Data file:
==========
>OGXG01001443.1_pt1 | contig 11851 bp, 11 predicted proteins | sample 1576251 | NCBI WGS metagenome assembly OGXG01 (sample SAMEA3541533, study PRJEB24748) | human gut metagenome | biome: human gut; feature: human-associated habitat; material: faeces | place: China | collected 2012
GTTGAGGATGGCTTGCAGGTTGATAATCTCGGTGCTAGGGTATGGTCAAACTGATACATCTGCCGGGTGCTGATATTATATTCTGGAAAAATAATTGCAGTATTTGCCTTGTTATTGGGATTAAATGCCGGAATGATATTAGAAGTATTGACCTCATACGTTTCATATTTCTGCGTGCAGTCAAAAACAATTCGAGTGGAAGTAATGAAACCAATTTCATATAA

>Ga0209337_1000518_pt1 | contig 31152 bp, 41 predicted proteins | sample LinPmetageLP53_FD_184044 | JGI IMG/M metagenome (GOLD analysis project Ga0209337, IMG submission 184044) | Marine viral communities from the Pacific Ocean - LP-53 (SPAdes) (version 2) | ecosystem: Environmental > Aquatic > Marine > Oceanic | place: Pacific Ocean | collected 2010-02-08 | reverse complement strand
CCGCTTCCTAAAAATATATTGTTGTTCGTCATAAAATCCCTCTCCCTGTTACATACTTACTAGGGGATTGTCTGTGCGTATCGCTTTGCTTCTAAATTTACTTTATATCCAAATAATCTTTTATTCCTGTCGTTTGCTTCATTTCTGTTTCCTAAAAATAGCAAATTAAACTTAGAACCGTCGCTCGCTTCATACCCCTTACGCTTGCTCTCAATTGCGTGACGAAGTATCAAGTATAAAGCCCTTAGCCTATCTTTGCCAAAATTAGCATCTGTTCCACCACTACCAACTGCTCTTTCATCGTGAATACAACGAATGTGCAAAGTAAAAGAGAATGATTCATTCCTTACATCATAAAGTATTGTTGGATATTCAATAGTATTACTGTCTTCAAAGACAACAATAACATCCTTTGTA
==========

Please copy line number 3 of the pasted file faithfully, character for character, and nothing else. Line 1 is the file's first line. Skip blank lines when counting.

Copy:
>Ga0209337_1000518_pt1 | contig 31152 bp, 41 predicted proteins | sample LinPmetageLP53_FD_184044 | JGI IMG/M metagenome (GOLD analysis project Ga0209337, IMG submission 184044) | Marine viral communities from the Pacific Ocean - LP-53 (SPAdes) (version 2) | ecosystem: Environmental > Aquatic > Marine > Oceanic | place: Pacific Ocean | collected 2010-02-08 | reverse complement strand